I could  should write an entire post about the great craftsmanship of Mr. de Wohl, but I haven’t the time here.  Suffice it to say that the book was excellent– so excellent in fact that after finishing it, I found it much easier to pick up the “Dialogue” and I even somewhat enjoyed it.  
Why am I writing all this? 
Because I realized something: I may not be spiritually ready to read Catherine or Therese in their own words and really get much out of it. Their personalities are obviously too different from mine. St. Thomas Aquinas may be a dense read– but by golly he’s organized and logical and I loved his stuff the first time I read it. Coming to know who these women are, though, to think about their lives, their historical situations, their families and their friends is a very good way to begin accessing a little bit of their particular expression of “holiness” without being blinded by it. Coming to love St. Catherine through de Wohl, I found myself capable of imagining a person speaking to me through those dense, mud-like pages.  If I was going to find her unintelligible anyway, I might as well picture her as an unintelligible sister. Or a friend. Or a mother.
It made me realize the great value of literature like de Wohl’s– to excite imagination in the way we read and understand the saints so that we can gradually come to imagine the strangest of all phenomena: holiness. God. Christ. The Sacraments. Faith…
This is no new idea– Chesterton, Tolkien, de Saint-Exupery and every hagiographer of any Irish saint EVER knows this. I have been writing some children’s books based on this idea**– but this was the first time I felt the tangible results of what has up until now been just a theory in my heart.  
So thank you, Louis de Wohl. Thank you for introducing me to the great personalities behind some of our greatest saints so that I could hear their words more clearly. I pray that you are already in their ranks. I hope that you’ve had many great conversations with them about your books. 
What are your favorite books about/by saints? Have you ever had trouble learning to love a particular saint? Who resonates with you?
*Okay, so technically, the “Dialogue” was dictated by Catherine while she was in ecstasy, so she didn’t write it. Nor were the words necessarily hers because the claim is that God spoke through her during His part of the Dialogue. But I hope you get what I mean. 
** I’ve already submitted one to publishers– PLEASE pray for me as I continue to pursue this!!

Feast of St. Catherine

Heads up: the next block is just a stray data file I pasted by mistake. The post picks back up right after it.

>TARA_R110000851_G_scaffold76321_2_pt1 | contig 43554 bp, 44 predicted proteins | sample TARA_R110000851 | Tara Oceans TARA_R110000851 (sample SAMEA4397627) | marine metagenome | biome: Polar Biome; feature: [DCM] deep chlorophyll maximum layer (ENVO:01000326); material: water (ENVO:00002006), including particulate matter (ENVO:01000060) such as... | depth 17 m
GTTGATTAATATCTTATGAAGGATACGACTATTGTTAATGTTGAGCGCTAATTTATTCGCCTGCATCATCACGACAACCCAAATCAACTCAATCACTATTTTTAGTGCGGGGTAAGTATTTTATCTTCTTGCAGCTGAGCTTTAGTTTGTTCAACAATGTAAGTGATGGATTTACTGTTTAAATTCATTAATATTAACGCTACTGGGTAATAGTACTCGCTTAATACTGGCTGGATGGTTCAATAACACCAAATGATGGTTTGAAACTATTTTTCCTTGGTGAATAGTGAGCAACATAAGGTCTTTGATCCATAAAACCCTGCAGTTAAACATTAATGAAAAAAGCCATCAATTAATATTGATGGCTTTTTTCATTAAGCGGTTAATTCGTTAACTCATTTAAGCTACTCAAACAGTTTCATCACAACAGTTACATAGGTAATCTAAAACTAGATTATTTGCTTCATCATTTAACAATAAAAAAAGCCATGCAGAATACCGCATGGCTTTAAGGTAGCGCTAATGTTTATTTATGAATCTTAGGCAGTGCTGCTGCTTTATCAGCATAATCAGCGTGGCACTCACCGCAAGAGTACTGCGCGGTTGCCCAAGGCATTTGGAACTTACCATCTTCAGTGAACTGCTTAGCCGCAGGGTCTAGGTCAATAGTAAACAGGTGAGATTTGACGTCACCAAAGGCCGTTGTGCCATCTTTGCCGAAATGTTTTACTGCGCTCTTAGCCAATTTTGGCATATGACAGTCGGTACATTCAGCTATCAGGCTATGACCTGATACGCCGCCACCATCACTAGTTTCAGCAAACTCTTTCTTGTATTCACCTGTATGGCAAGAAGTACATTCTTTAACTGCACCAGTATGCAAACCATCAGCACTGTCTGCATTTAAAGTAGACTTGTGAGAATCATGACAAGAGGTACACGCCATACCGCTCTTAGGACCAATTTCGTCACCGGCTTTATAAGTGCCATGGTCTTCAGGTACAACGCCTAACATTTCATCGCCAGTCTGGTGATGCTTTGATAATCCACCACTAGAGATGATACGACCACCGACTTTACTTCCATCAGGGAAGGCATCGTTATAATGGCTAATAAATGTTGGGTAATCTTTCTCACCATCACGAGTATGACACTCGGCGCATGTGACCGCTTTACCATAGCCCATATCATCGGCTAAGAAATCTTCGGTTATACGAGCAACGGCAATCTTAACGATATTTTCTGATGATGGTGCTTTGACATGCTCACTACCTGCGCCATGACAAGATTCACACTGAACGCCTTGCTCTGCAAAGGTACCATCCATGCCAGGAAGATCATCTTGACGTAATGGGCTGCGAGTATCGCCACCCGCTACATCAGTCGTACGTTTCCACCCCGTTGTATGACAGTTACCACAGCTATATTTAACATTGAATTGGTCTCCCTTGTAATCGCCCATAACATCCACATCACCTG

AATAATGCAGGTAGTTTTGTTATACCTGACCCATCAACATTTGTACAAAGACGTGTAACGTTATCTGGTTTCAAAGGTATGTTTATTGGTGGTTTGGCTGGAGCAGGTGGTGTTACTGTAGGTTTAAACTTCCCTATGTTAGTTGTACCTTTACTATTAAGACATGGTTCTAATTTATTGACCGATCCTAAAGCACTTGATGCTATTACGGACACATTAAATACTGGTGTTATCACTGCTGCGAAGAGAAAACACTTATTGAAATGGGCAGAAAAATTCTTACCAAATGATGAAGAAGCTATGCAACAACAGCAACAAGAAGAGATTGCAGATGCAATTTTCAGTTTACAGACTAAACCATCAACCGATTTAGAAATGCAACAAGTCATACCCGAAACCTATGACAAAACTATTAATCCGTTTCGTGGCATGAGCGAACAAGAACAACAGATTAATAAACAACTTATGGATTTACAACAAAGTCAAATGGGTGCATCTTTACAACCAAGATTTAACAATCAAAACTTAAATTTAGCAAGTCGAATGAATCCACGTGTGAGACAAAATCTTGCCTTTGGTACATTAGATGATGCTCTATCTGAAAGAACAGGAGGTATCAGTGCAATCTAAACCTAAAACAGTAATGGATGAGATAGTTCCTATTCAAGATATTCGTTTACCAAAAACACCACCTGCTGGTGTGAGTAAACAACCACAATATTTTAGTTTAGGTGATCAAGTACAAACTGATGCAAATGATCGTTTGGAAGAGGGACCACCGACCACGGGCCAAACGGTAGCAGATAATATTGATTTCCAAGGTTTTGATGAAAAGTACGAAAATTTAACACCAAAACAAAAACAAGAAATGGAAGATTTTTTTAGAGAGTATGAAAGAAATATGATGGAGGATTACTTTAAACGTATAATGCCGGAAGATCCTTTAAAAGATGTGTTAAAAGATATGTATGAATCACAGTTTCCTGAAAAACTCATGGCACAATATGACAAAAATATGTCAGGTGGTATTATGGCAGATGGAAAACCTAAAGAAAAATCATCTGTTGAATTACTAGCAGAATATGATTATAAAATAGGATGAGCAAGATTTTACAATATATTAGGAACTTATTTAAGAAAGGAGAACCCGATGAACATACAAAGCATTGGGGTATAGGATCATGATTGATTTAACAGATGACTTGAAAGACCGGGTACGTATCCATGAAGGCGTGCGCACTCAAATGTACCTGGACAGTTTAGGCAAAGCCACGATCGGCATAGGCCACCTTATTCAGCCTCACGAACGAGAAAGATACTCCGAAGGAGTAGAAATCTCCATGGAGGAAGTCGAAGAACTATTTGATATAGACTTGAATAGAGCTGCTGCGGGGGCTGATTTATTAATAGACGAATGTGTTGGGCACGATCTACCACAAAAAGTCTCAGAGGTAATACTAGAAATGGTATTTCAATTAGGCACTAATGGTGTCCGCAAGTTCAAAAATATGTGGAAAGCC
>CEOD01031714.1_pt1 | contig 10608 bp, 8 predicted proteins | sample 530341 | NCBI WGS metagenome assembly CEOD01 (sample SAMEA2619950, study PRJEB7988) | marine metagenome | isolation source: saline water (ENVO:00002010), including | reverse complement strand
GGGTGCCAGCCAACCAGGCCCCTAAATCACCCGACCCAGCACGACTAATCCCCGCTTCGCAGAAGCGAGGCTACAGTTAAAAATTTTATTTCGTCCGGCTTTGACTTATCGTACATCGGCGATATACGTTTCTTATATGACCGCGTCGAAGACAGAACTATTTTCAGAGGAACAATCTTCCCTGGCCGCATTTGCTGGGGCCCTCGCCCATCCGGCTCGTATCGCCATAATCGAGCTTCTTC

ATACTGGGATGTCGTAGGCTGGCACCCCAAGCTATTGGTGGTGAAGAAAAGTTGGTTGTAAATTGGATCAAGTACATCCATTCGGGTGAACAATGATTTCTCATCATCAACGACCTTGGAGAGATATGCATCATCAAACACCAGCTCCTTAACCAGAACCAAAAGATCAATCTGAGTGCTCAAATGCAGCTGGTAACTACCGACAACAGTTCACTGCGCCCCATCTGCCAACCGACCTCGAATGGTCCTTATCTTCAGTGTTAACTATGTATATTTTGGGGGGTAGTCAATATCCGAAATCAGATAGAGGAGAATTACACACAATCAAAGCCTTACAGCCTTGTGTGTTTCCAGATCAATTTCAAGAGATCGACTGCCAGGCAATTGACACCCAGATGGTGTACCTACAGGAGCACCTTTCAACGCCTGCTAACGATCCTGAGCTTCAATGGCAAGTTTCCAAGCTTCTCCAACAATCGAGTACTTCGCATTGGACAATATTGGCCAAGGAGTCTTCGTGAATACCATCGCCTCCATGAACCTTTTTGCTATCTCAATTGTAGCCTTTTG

Happy Feast of St. Catherine of Siena, Patroness of Third Order Dominicans and Doctor of the Church!

There is far too much to be said about this amazing woman, but here are a few bullet points:

  • 25 March, 1347- 29 April, 1380. She died at the mystical age of 33.
  • Second youngest of 24 or 25 children (all by the *same* father AND mother)
  • Catherine vowed to give her life to God at the age of 6, when she received a special vision of Christ
  • She was THIRD ORDER Dominican, not a nun. She belonged to a group of widow-sisters called the Mantellate, who almost did not allow her to join because she was not a widow.
  • Her letters and political involvement helped bring Pope Gregory XI from Avignon back to Rome.
  • During her life, Catherine worked many miracles, including the healing of those with plague and the conversion of many sinners.
  • She had “secret” stigmata; she received the wounds of Christ during prayer and asked that these wounds remain hidden from sight.  She bore these wounds for the rest of her life, but they only became visible to others upon her death
  • Her “Dialogue” was not written by her hand, but was dictated to her friends and confessor while she was in a mystical trance. 
+St. Catherine of Siena, pray for us!+

Choosing a Third Order Dominican Name


Naming children is really fun. But it’s also super difficult.
This post is not about how we named our daughters (maybe more on that later), but rather about choosing a name for oneself, which seems to me an even more difficult task.

When I received the Sacrament of Confirmation, I chose St. Joan of Arc as my patroness.  My middle name is a variant of Joan, so it seemed fitting. Also, I was so pathetically unaware of the great multitude of saints, that choosing someone I had heard of and knew at least a basic biographical sketch of seemed a smart move.


Since that day, I have constantly been puzzled by my decision.  I believe that God led me to choose her and that she watches over me in a very special way, but sometimes I wonder why/how.  I wait to see what she and God have in store for me. 🙂